The Internet of Things: Solving Security Challenges from the Fringe to the Core

Data:2015-04-02

 

To help fight California's drought, Samsung is offering a $100,000 prize to the innovator who creates "the most effective use of IoT and ARTIK technology for reducing water consumption by individuals or municipalities." When the average reader of this news headline needs no explanation of what "IoT" means or what this contest is about, we know IoT, or the Internet of Things, is for real. There are already an estimated 25 billion connected devices around the world, according to expert estimates.

There are many benefits of IoT, including enhanced productivity, accurate and timely medical services, and better quality of life, just to name a few. But there are also many risks such as potential invasions of privacy, ethics violations, lack of standards, and more.

In this post, I will focus on one of the biggest challenges: Security in the IoT. Let's use the Samsung ARTIK Challenge as example: what if the winning solution was hacked, the water conservation formula was altered, and all the Internet-connected water pumps, sprinklers and faucets were turned on instead of shut down?

While there isn't one single solution that will eliminate IoT security risks, a review the components of IoT and the associated security risks suggests to me two Internet infrastructure upgrades that can help mitigate some of these risks.

Components: What Are the Things in the Internet of Things?

Definition of IoT is simple: "It is the network of physical objects that contain embedded technology to communicate and sense or interact with their internal states or the external environment." We came across a visual from a Celent report which summarizes the concept very well:

Now let me highlight the security risks associated with each of these components:

1

• The status data itself can be compromised

• The reporting process communicated via the Internet can be interrupted/hacked

2

• The data itself can be compromised

• The wrong data can be fetched/fed

3

• The identity of the physical object can be compromised: Data can be fetched from or fed to the wrong objects; or the wrong object can be programmed to take action

• The embedded software may become obsolete

• Software updates may be compromised

4

• The analysis process can be interrupted/hacked

5

• The severs can be hacked

• Analysis programming can be compromised

6

• The communication process via the Internet can be compromised/redirected

All the network, hardware and software security risks we face today will get even more complex and will have an even bigger impact as more and more things become interconnected. IDC estimates by 2016, 90% of all IT networks will have an IoT-based security breach.

Infrastructure Upgrades that can mitigate risk

Among the many Internet security strategies, two of them have significant potential: the CrypTech Project and DNSSEC.

The CrypTech Project: Making the Things at the Fringe More Secure

The CrypTech Project is about making hardware secure via cryptography — so when you are communicating to a piece of hardware via the Internet, you know you are communicating with the right piece of hardware. Since the Internet of Things is made up of billions of things, or hardware, it's critical to maintain the integrity and the identity of every individual piece of hardware.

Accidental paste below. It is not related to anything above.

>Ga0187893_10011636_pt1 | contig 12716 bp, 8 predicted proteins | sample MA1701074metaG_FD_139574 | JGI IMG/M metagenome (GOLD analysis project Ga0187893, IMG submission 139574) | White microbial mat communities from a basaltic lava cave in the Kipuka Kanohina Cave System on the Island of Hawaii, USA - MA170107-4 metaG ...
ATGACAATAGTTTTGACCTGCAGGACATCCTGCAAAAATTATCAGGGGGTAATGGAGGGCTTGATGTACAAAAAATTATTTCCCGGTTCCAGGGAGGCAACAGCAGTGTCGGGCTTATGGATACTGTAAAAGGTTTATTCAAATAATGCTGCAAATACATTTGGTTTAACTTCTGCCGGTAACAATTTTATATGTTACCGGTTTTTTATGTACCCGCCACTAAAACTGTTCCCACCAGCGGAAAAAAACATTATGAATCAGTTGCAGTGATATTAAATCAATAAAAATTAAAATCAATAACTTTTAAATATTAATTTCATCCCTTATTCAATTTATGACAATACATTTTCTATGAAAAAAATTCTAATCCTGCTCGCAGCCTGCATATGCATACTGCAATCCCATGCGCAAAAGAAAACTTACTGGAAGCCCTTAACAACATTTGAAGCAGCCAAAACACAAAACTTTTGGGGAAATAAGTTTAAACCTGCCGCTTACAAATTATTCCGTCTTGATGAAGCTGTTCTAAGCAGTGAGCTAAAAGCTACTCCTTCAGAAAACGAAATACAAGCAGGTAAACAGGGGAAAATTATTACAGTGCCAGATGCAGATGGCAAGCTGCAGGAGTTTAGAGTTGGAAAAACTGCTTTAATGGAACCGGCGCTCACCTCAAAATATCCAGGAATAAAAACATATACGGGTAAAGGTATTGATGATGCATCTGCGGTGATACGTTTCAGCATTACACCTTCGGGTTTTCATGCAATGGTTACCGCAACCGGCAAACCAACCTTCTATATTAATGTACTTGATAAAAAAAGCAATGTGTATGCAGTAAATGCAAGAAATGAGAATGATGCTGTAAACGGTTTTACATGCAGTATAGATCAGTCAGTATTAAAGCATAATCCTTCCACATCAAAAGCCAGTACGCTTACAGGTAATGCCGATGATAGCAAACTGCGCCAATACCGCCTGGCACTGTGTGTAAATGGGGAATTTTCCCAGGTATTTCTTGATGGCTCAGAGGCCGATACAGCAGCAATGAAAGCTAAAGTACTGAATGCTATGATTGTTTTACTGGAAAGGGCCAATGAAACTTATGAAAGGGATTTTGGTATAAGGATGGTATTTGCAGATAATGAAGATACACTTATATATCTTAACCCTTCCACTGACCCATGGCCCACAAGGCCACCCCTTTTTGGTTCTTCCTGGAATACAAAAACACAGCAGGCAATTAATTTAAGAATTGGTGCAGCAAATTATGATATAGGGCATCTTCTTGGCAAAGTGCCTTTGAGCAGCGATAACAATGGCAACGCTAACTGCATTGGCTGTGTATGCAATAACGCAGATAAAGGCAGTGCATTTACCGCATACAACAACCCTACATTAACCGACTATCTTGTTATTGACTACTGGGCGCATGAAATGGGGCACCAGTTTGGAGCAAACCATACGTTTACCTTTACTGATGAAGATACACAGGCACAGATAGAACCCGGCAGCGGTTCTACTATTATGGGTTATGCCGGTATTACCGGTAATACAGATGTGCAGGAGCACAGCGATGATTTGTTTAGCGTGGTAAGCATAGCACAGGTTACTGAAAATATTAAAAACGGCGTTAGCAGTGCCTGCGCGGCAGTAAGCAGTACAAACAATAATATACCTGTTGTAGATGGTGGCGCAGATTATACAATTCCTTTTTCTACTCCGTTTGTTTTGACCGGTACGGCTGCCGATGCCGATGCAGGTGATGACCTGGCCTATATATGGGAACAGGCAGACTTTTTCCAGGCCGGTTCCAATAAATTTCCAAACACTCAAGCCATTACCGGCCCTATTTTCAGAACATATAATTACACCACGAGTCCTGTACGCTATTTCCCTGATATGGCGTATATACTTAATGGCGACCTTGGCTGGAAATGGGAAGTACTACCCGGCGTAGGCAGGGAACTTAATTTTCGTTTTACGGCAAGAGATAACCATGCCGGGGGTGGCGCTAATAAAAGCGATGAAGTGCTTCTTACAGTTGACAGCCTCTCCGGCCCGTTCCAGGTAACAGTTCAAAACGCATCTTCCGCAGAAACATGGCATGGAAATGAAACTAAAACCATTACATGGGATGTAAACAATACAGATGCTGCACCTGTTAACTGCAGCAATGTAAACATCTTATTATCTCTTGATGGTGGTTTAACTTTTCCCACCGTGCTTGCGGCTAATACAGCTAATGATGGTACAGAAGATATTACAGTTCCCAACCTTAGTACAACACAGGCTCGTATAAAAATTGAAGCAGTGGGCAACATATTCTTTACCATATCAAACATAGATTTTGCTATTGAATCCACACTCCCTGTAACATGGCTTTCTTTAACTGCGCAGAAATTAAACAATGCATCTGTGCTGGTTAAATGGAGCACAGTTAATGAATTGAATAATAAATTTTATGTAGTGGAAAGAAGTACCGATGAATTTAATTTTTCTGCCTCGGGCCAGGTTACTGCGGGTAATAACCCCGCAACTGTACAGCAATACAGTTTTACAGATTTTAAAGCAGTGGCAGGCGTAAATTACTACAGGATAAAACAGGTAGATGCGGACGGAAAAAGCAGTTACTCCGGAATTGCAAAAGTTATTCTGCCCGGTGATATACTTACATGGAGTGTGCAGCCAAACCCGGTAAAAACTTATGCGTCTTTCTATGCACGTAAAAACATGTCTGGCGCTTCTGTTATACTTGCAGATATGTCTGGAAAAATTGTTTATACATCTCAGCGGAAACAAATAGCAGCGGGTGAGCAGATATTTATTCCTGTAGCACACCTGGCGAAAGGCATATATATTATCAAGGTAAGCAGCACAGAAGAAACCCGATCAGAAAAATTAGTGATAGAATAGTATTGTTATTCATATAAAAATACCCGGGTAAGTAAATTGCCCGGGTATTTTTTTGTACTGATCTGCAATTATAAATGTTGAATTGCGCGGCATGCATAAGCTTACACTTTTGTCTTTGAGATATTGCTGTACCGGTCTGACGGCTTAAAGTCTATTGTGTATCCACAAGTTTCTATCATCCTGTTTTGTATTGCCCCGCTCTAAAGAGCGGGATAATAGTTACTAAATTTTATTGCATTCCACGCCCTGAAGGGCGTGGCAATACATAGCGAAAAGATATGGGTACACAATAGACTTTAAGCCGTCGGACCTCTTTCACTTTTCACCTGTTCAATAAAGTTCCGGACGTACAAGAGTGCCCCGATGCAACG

The mission of the CrypTech Project is to create an open-source cryptography engine for hardware that everyone can use. Since it is open source, anyone contribute to it, making it easier to upgrade and keep current and effective. CrypTech is working to create an open, common standard, which is particularly important with IoT due to the complexity of the ecosystem and the need for interactivity.

The project is already close to delivering a working prototype, which is a significant achievement. When implemented, the project promises that no part of its architecture, data stores, or message passing systems will be un-encrypted.

DNSSEC: Making the Internet at the Core More Secure

DNSSEC (Domain Name System Security Extensions) is an Internet security protocol that enables authentication between the origin of a communication and the destination; in other words, it ensures that a communication intended for one destination cannot be diverted to another destination (as in a "man in the middle" security attack). In the IoT world, communications across web sites, applications, and devices are happening constantly. When we look up a DNSSEC validated web site for an IoT software update or to perform IoT analytics, we know we are accessing the right site — because DNSSEC guarantees that anyone trying to redirect us to a different location/site will fail. This is the kind of security we need.

Protection against "man-in-the-middle" attacks are going to be even more critical as the number of connected devices across connected networks explodes.

Everything Is Changing — From the Fringe to the Core. Are You Ready?

According to IDC, over 50% of IoT activity is centered in manufacturing, transportation, smart city, and consumer applications, but within five years all industries will have rolled out IoT initiatives. Verizon predicts by 2025, best-in-class organizations that extensively use IoT technologies in their products and operations will be up to 10% more profitable due to expected efficiency gains. In the United States, the FTC has declared that the only way for IoT to reach its full potential for innovation is for it to earn the trust of consumers by demonstrating that it provides the protection they expect. Security is at the heart of this protection.

As we explore the many possibilities and benefits IoT brings to our increasingly connected world, security must always be part of the business requirement and not an afterthought.

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